Needham Elementary fourth graders hurled balls through the air with hand-held launchers last week to learn the mechanics of ancient spear throwing tools used by archaic Native Americans.
Ball launchers, arrow heads, replicas of bow drills for lighting fires and other hands-on materials provided by the University of Colorado Museum of Natural History helped students relate to ancient people while studying Colorado history.
Studying ancient people and how they adjusted to climate changes can help inform the present, said James Hakala, senior educator with CU’s Museum of Natural History.
“The more we know the past, the better prepared we are for the future. It’s providing the context for people as we move into uncertain times, or unknown times, we can look at how people adjusted,” he said.
More than half of Colorado fourth graders from 483 schools in 131 school districts use the archaeology kits, meant to ensure students can better understand the lives of ancient people.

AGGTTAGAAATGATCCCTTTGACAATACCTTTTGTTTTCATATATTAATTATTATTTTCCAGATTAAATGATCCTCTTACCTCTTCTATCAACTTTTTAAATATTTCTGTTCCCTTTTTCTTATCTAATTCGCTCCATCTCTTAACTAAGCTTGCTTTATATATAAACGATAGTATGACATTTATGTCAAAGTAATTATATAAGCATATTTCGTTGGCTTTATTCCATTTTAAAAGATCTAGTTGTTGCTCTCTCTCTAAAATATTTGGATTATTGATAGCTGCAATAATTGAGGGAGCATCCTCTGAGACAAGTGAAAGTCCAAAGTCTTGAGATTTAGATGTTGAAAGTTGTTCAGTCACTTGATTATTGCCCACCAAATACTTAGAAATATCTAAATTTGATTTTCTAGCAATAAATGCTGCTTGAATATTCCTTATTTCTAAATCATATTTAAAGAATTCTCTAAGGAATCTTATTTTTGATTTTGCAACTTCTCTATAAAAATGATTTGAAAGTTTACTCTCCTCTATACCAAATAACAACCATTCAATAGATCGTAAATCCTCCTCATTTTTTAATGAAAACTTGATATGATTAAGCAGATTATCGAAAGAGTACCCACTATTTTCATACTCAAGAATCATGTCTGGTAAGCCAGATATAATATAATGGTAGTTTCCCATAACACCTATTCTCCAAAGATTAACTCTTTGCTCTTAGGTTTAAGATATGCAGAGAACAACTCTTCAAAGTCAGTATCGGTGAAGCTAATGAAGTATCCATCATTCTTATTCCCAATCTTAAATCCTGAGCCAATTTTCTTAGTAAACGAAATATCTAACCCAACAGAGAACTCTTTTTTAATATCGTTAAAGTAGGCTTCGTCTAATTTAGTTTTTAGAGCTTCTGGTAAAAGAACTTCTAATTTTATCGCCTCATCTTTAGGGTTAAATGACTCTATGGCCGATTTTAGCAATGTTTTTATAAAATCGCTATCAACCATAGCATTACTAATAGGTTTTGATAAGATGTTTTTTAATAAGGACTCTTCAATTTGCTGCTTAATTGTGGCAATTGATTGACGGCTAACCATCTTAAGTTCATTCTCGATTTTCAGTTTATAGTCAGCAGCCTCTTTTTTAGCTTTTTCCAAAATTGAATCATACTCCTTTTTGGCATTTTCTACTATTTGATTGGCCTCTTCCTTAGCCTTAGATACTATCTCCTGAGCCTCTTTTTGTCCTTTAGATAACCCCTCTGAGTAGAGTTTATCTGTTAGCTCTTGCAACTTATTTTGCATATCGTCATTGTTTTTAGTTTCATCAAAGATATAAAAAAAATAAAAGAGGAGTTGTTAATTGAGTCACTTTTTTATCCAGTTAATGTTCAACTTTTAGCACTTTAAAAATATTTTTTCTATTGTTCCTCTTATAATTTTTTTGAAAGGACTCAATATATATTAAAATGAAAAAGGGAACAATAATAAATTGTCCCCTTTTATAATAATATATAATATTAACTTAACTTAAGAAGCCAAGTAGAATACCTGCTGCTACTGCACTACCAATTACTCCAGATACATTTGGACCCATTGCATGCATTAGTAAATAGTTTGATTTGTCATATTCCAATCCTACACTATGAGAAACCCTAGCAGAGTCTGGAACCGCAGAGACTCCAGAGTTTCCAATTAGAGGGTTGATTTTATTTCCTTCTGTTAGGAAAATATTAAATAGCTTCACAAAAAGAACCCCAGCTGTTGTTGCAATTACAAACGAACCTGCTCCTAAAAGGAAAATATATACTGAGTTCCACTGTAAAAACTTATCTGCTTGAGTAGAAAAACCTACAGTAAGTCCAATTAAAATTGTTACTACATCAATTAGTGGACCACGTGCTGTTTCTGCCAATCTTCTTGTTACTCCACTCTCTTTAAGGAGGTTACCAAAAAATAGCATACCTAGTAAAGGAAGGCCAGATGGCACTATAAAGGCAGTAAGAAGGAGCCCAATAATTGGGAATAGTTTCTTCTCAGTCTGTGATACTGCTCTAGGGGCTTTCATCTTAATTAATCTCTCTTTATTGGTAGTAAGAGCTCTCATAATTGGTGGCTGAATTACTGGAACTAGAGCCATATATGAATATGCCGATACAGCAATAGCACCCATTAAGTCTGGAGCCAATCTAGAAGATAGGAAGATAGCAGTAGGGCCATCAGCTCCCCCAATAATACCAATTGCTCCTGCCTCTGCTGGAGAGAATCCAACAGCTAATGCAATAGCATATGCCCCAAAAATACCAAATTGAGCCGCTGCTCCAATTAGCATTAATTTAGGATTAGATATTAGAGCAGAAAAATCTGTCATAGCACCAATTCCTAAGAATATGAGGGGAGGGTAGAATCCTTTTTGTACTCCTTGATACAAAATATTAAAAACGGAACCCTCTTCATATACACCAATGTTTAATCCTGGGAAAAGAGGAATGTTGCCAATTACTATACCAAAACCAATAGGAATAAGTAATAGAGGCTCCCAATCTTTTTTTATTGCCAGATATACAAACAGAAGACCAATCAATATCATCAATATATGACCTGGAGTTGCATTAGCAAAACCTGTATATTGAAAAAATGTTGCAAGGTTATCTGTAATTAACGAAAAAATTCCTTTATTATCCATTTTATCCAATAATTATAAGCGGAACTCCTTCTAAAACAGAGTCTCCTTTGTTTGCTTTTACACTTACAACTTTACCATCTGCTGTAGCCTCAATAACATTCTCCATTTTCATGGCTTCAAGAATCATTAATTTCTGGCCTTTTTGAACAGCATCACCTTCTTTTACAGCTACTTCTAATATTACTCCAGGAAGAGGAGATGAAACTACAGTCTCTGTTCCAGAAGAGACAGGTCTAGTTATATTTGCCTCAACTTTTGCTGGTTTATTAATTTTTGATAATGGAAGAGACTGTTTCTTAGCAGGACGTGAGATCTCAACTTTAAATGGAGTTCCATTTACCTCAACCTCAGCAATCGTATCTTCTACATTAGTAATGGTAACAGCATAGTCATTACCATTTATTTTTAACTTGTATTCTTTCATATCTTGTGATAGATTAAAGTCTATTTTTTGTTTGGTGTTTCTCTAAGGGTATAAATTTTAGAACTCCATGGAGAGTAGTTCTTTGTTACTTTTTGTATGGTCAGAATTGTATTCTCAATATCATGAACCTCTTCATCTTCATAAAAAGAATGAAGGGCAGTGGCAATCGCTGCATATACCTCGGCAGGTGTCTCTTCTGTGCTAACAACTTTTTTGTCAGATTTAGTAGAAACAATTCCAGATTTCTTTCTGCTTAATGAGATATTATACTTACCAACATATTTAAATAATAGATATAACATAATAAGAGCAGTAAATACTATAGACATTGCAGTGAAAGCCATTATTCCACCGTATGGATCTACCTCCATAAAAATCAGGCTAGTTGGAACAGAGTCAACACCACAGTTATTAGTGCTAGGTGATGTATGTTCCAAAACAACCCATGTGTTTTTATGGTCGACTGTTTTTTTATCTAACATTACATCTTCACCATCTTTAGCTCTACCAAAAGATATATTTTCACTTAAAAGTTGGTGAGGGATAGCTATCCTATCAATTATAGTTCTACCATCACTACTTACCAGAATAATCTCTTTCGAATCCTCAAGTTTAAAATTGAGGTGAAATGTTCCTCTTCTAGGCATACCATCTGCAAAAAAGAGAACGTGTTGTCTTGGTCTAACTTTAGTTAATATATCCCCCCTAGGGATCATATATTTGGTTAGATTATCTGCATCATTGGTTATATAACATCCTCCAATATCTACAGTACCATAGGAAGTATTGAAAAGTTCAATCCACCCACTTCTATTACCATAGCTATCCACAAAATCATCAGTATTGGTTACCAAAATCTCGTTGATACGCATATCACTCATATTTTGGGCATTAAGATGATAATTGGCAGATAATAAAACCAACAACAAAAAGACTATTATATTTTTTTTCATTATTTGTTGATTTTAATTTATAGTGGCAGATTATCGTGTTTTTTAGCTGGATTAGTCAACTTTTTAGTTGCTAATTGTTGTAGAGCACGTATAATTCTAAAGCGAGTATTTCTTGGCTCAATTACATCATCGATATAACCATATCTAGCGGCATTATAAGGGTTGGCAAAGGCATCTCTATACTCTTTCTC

For example, atlatls invented by the archaic people who inhabited Colorado between 6500 BC and 200 AD replaced hunting animals with spears by hand and allowed hunters to stay farther away from their prey.
Students passed around a replica atlatl about 18 inches long to see how the design could provide better leverage than simply using a spear.
“Instead of Billy Bob going up and stabbing a woolly mammoth and getting stomped on, why don’t we hunt further away,” teacher James Fitzpatrick told his fourth graders, to help explain the reasoning behind the tool.
To fourth grader Jessie Watson, the atlatl seemed like a much safer option than hunting bison or woolly mammoths with spears.
“It would be scary to hunt something that’s as tall as a great tree,” she said.